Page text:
3 Tbsp. Oil
2 garlic cloves, minced
1 ½ lb. boneless pork loin
1 cup orange juice, a local fruit juice can be substituted (preferably fresh)
½ cup chicken stock or broth
½ cup white wine (of your choice)
4 black peppercorns
1 rosemary sprig
1 oregano sprig
1 parsley sprig
2 Tbsp. chopped parsley
1 ½ lbs. (5-inch) long baby carrots, washed & greens cut
1 red onion, peeled, cut into 8 wedges
2 Tbsp. oil
1 Tbsp. fresh rosemary, chopped
Salt and Pepper
In a large bowl combine 2 Tbsp. oil with the garlic and coat pork; let stand for 1 hour.
Preheat oven to 400 degrees F and in a medium skillet (ovenproof) heat the remaining oil.
Season the pork with S & P and add to the skillet, fat side down. Cook over medium high heat until golden brown (approx. 4 minutes.)
Brown all sides and then turn it fat side up.
Add the OJ, stock or broth, wine, peppercorns and herb sprigs; bring to a boil.
Transfer to the top shelf of the oven and roast for about 35 minutes or until the internal temperature is 145 degrees.
Remove from oven and let rest for at least 10 minutes.
Strain the cooking liquid from the pork into a saucepan and boil until reduced to ½ cup, about 15 minutes.
Season and stir in chopped parsley.
Carve the pork and serve with orange sauce and roasted carrots.
Gently toss together the carrots, red onion, rosemary to coat with the olive oil.
Lay out on a rimmed baking pan. Sprinkle with garlic powder, salt, and pepper.
Roast for 30 to 40 minutes on middle rack or bottom rack (with pork in the oven too), until well browned.
Honey Roasted Fruit with Streusel Topping
• 4 whole Ripe Nectarines
• 4 whole Ripe Red or Purple Plums
• 2 tsp. Honey
• ¼ cup Old Fashioned Oats
• 2 Tbsp. Brown Sugar or Honey
• ¼ cup chopped nuts (Pecans, Walnuts, anything you like)
• ¼ cup Oat Bran
• 2 Tbsp. Canola Oil
• 2 Tbsp. dried fruit (cranberries, raisins, cherries, chopped dates, etc.)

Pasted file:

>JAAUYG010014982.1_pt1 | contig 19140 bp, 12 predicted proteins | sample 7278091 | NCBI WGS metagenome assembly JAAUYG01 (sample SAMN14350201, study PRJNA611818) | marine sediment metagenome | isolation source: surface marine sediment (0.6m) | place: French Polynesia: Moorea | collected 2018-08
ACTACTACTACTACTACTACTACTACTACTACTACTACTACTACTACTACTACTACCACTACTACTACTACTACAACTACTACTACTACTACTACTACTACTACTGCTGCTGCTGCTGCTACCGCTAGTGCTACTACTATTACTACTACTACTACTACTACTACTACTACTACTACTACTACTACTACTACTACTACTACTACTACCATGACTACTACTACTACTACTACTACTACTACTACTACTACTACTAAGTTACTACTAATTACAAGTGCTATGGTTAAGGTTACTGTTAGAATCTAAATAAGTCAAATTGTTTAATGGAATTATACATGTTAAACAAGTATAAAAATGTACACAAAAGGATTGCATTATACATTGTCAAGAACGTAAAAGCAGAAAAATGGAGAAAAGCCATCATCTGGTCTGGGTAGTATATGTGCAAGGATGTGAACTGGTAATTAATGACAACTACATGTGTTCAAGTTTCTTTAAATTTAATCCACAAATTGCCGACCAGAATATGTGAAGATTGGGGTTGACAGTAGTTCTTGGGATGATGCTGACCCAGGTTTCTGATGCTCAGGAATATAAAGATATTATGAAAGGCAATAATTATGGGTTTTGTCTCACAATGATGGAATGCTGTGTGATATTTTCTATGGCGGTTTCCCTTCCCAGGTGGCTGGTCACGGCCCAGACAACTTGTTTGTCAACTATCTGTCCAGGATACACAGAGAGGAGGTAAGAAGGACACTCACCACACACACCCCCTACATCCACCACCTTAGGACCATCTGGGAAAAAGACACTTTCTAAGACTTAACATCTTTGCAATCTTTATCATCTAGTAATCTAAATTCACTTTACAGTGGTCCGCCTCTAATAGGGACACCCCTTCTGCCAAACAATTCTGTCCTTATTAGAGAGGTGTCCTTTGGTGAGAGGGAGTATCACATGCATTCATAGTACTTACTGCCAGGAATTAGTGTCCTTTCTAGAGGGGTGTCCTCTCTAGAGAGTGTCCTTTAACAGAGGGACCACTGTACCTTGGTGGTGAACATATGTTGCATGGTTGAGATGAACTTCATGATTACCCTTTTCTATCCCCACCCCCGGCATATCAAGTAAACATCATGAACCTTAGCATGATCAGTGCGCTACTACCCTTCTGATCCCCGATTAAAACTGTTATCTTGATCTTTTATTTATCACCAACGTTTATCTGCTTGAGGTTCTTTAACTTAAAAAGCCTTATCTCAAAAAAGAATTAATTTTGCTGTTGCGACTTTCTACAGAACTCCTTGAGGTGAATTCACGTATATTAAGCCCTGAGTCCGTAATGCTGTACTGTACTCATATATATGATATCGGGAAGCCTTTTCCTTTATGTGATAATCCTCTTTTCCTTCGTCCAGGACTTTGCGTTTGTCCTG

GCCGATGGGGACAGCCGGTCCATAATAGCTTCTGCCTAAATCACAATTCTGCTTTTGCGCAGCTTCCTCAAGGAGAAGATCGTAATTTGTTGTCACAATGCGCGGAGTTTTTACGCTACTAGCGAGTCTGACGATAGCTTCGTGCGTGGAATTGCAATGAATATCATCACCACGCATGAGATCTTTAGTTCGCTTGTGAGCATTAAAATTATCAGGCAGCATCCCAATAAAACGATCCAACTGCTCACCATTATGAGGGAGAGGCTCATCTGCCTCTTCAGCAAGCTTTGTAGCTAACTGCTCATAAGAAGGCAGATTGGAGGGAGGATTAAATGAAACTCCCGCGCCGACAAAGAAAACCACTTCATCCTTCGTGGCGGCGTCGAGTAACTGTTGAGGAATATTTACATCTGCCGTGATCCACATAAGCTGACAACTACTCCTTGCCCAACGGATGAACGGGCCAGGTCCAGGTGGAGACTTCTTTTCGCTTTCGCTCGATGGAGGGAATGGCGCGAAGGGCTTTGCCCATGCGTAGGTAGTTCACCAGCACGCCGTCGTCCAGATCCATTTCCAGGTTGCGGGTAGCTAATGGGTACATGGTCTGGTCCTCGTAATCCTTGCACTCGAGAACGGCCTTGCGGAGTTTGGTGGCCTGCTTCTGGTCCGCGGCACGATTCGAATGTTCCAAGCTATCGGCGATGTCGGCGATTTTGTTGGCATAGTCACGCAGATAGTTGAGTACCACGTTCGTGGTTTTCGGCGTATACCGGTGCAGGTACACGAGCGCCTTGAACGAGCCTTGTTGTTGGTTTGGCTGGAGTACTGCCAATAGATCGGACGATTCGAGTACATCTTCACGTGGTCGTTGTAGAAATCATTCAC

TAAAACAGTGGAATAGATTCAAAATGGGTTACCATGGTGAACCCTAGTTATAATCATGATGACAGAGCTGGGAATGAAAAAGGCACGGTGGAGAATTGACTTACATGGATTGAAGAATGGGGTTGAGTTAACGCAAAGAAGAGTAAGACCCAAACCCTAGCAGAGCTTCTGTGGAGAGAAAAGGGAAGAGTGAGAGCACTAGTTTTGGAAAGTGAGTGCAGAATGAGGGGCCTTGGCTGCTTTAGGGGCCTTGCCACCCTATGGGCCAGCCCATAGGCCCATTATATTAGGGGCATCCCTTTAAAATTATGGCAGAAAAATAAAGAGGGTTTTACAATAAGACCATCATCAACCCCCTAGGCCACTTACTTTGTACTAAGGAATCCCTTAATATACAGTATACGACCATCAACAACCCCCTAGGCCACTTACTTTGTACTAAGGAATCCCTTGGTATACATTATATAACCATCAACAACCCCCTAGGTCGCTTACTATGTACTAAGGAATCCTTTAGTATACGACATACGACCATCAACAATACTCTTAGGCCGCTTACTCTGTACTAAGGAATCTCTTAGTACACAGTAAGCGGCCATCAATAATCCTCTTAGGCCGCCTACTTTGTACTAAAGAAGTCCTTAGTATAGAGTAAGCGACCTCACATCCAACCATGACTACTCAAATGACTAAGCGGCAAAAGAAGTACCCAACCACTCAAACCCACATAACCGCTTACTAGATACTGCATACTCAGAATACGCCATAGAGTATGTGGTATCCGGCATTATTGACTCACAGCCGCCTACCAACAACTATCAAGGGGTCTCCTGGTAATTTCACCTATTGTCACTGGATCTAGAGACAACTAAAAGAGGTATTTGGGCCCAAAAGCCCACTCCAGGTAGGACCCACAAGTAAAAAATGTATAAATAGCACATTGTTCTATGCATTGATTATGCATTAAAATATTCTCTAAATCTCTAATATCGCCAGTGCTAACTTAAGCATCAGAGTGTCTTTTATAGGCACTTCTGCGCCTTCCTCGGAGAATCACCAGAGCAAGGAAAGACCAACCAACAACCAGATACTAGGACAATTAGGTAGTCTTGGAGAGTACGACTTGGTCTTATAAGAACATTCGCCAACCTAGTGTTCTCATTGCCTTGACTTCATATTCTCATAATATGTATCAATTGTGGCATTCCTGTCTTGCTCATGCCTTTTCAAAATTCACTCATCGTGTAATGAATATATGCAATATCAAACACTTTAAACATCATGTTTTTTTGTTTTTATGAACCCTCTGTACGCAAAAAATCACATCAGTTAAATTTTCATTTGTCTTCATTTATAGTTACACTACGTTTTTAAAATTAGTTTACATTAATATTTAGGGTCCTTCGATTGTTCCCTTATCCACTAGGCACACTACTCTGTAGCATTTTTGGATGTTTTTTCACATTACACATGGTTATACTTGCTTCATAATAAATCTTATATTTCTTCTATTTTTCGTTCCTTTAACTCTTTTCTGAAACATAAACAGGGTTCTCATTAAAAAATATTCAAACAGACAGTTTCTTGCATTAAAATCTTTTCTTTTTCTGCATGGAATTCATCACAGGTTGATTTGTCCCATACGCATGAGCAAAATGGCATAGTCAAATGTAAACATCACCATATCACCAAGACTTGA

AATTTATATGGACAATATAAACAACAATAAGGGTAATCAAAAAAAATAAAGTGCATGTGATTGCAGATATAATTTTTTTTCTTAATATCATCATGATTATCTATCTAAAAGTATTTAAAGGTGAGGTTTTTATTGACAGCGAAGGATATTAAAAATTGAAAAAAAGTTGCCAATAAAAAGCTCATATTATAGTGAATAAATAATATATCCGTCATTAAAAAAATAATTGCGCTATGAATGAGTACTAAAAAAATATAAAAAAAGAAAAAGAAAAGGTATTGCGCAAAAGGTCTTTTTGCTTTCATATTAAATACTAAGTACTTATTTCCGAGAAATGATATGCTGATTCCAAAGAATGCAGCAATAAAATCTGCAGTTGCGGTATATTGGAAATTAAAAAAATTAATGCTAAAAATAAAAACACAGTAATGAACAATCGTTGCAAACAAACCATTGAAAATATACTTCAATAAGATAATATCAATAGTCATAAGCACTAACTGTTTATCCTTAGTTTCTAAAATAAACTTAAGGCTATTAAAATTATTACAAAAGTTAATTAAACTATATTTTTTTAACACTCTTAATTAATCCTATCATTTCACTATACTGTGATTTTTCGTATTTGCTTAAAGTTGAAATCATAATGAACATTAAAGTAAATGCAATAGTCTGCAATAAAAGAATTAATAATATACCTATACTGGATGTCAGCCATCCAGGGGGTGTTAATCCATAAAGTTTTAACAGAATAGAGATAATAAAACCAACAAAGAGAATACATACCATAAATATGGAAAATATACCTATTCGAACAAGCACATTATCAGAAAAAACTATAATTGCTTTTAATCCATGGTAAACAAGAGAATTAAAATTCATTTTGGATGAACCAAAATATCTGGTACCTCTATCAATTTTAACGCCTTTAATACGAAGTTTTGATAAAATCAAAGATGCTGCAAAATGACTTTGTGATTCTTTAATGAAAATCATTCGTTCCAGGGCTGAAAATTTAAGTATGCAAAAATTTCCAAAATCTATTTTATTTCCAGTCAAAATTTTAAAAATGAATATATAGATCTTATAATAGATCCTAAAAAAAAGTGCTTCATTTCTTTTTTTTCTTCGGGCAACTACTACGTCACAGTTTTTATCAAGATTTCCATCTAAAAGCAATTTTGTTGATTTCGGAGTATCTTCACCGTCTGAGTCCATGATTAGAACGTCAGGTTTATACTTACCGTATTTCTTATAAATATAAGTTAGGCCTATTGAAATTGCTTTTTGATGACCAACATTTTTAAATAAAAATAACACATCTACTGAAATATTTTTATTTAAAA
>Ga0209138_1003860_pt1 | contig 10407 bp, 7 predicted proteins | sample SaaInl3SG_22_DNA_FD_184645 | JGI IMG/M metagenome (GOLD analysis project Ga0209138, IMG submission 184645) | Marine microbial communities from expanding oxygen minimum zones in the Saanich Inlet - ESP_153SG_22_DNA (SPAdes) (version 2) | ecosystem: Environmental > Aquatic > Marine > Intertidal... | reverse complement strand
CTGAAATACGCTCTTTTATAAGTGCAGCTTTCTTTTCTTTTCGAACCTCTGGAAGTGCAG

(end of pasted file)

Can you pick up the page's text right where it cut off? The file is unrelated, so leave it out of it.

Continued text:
Lightly grease a 9 x 13-inch pan.
Cut each piece of fruit in half and remove the seed or pit.
In the greased baking dish place the fruit flesh-side up, nestling all the fruit together tightly to fit in the pan.
Drizzle the fruit with about 1-2 teaspoons honey.
Roast fruit for 15 minutes.
Meanwhile make the streusel by combining the oats, honey, chopped nuts, oat bran, dried fruit and canola oil; mix well.
Remove fruit from oven and sprinkle fruit with streusel topping; roast for another 15 minutes until the fruit is hot and tender.
Test the fruit by poking it with a fork to see if it comes out easily.
Vitamin D in the News
This international summary of the public health issue of vitamin D deficiency was put together by scientists and clinicians who have spent the better part of the last forty years researching vitamin D. This differs from the IOM committee which was composed of scientist and clinicians with little or no research exposure to vitamin D. This paper should serve as your guide rather than the IOM report. Enjoy!
Vitamin D Cure Success Story
Please share your successes at firstname.lastname@example.org or online at Amazon. Your success story has a powerful impact on motivating others to change their lifestyle.
In October I spent a day at Dole Foods headquarters in the Los Angeles area to film an interview promoting the consumption of fruits and vegetables. This video will soon be available on their web site.
In November I was in San Diego for the 11th Annual Science and Clinical Application of Integrative Holistic Medicine sponsored by the American Board of Integrative Holistic Medicine and Scripps Center for Integrative Medicine . It was a terrific opportunity to interact with many like minds at the leading edge of change in the promotion of optimal health rather than the symptom management of disease.
Happy Holidays! And Happy New Year!